The high-precision polar gyro was specifically developed to help pilots chart routes using a grid map at high altitudes over arctic areas.

Soon, ships also began to assist aircraft navigation by providing pilots with radio instructions.

Other aircraft navigational developments include the Star Altitudes Curve, an astronomical chart system.

Following the Second World War, the Civil Aviation Authority employed the aforementioned navigational beacons for commercial use.

In 1961, The Federal Aviation Authority (FAA) introduced distance-measuring equipment for the entire aviation system. The system lets aircraft determine their position by calculating their distance from checkpoints. 

By 1969, pilots adopted 16 set area navigation routes instead of depending on ground-based radio navigation.

These navigational routes use invisible lines called radials that represent the aircraft’s position and distance from the destination. A computer on board the plane would assist with navigation.

The FAA introduced the free-flight concept, allowing pilots to choose their own routes instead of depending on pre-set routes.

In the past few decades, aviation GPS via satellites was introduced, and it remains the dominant aircraft navigation tool today. 

What Pilots Can See When Flying

Pilots see astronomical bodies like the sun, stars and moon, in addition to other aircraft and landmarks like mountains, hills, and rivers.

Typically, pilots cannot see buildings because they’re not detailed enough to be recognized from high altitudes. 

How Pilots Navigate and See At Night

For high altitude flights during the night, airplanes primarily depend on air traffic control, radar, and aircraft navigational instruments.

For low-altitude flights, planes will also depend on city lights, which improve visibility at night.

To prevent collisions, tall buildings often display red warning lights that alert pilots.

Related: How Do Pilots See At Night?

How Pilots Know When to Descend

Aircraft navigational instruments inform pilots when to descend.

These instruments calculate a value known as TOD (top of descent), which shows the optimal descent location.

Pilots also have their descent courses chartered or use visual identifiers and GPS systems for successful landings.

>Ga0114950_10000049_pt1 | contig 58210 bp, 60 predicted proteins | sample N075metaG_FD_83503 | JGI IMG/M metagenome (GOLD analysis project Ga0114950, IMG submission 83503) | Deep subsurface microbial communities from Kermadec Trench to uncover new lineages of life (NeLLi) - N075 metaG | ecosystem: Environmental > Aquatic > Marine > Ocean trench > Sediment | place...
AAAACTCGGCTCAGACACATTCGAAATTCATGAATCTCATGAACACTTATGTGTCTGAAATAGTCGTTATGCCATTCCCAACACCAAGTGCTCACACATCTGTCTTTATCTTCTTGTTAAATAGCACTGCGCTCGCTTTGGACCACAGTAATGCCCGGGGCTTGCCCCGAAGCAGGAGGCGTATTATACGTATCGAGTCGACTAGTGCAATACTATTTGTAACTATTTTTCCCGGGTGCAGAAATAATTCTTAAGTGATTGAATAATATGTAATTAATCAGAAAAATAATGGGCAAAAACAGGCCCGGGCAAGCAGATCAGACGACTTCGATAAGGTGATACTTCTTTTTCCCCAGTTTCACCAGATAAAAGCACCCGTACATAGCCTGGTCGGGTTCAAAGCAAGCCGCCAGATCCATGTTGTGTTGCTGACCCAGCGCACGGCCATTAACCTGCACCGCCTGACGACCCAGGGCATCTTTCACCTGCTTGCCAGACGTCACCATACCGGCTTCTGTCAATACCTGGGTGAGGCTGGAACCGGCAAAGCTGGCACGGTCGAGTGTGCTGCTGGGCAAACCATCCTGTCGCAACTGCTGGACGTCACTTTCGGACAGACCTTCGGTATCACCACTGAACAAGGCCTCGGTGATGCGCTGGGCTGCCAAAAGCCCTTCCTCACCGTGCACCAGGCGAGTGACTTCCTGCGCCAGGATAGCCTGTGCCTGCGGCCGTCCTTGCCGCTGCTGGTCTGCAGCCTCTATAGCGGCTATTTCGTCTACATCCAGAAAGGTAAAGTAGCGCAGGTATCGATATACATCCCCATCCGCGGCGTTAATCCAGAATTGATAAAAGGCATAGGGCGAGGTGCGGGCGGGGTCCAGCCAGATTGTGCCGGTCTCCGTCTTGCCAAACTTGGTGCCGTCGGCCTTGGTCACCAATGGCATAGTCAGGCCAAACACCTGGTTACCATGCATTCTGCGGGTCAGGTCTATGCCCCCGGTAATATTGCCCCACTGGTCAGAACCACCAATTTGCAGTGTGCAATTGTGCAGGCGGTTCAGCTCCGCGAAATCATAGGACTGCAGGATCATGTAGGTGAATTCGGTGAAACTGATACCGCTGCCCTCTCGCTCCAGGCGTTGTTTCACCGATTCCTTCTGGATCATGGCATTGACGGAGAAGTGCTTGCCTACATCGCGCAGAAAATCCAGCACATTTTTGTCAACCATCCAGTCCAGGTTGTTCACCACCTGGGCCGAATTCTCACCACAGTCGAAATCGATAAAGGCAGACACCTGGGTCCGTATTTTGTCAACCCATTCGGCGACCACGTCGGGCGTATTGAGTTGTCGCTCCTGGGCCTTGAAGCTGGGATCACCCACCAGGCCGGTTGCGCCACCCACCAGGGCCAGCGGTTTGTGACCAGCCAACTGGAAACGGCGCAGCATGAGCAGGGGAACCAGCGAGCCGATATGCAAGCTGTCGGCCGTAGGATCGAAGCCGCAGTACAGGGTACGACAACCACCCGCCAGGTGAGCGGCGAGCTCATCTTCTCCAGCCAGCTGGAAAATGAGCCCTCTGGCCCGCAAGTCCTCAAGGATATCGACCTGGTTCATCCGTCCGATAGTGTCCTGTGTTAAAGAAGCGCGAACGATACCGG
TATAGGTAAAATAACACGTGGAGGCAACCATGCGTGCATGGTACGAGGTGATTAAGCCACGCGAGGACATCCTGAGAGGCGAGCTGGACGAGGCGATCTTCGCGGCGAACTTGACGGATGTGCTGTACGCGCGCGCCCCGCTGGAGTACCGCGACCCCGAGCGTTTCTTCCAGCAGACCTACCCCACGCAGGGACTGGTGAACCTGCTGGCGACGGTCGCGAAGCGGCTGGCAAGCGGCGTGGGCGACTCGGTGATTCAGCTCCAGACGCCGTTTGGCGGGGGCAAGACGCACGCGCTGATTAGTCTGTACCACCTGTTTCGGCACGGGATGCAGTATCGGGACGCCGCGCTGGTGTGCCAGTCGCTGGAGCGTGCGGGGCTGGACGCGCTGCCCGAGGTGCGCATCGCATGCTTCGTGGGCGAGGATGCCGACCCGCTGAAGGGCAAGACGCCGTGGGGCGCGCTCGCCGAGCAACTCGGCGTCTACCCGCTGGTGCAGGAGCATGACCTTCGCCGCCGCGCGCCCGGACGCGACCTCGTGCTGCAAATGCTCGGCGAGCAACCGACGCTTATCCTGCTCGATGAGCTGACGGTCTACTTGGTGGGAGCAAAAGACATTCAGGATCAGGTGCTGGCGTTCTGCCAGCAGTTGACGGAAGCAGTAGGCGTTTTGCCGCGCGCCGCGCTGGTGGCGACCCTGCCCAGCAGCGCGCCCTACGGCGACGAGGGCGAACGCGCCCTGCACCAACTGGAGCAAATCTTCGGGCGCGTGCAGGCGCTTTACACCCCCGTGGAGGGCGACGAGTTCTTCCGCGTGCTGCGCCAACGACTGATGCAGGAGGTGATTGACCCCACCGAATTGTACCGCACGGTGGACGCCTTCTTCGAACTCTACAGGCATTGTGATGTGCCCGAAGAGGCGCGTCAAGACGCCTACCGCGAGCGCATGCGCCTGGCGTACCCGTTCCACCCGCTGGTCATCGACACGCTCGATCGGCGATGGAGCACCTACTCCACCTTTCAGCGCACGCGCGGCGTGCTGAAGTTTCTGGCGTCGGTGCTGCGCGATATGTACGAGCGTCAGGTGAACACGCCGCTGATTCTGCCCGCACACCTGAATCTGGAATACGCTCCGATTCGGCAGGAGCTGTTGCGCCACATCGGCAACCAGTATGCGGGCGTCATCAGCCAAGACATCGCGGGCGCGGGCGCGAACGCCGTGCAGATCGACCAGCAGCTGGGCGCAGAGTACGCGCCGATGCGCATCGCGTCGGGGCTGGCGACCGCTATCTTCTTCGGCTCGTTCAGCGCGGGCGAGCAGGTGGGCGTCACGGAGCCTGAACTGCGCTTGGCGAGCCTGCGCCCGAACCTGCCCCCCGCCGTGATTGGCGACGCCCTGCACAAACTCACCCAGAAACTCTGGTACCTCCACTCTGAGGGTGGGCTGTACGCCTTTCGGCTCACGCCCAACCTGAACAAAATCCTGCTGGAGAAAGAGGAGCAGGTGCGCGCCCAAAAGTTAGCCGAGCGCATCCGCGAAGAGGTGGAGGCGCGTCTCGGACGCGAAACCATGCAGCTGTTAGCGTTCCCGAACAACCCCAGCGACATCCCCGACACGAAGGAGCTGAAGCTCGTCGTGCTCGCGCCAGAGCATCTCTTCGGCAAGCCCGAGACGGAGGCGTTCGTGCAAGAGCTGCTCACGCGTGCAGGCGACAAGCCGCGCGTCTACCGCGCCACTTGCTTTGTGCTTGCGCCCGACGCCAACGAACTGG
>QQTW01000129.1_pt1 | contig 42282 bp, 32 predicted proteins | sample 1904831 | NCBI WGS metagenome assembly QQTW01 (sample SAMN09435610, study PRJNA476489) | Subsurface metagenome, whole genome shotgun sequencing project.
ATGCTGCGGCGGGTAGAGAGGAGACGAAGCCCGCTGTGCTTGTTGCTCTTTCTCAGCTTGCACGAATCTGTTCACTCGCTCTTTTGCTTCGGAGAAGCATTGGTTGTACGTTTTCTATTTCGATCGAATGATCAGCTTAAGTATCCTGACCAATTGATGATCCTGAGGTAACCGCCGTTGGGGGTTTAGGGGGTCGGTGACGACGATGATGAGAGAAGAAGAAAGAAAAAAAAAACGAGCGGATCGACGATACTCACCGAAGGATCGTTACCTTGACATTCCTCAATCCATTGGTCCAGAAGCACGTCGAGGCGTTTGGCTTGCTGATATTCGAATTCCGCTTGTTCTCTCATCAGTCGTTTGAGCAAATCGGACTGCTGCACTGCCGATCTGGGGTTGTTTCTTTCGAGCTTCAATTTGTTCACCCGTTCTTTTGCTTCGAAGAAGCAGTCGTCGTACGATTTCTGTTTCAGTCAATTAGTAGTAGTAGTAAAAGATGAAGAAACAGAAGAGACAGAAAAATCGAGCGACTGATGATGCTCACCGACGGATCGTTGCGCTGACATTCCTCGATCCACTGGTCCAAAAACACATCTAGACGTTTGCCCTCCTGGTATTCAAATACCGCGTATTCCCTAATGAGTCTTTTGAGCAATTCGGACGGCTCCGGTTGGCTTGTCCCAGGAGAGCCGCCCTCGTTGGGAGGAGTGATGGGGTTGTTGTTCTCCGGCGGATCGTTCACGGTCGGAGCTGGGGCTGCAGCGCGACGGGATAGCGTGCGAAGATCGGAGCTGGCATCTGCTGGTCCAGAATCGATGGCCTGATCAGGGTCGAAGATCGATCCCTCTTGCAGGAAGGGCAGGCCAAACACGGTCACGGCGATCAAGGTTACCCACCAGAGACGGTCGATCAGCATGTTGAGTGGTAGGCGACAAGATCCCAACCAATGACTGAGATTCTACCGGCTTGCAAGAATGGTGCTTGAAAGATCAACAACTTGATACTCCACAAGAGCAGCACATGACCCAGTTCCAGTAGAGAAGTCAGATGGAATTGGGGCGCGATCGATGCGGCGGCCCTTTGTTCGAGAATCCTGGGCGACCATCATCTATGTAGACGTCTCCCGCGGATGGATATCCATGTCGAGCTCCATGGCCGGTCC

How Pilots Know Where the Runway Is

Pilots know where the runway is in various ways:

  • GPS and radio navigation systems inform pilots of runway locations.
  • Approach lighting systems on the runway help pilots identify runways at night or during cloudy weather.
  • Low-instrumentation planes use Visual flight rules(VFR).
  • The FAA provides pilots with a detailed directory containing runway locations of all airports on earth.
  • Pilots use VFRs to orient their planes appropriately to the runway’s location. 

In conclusion, pilots know where to fly by using various navigational techniques ranging from spotting landmarks, receiving instructions from air traffic control, and using GPS.

Pilots depend on air traffic control if all this equipment and techniques fail because of bad weather or instrumental problems.

See Also: A Complete Guide to Airline Operations

Ella Dunham, a Freelance Travel Journalist and Marketing Manager, boasts an impressive career spanning eight years in the travel and tourism sectors.

Honored as one of "30 Under 30" by TTG Media (the world’s very first weekly travel trade newspaper), a "Tour Operator Travel Guru" and "Legend Award" winner, Ella is also a Fellow of the Institute of Travel, a Member of the Association of Women Travel Executives, has completed over 250 travel modules, and hosts travel-focused segments on national radio shows where she provides insights on travel regulations and destinations.

Ella has visited over 40 countries (with 10 more planned this year).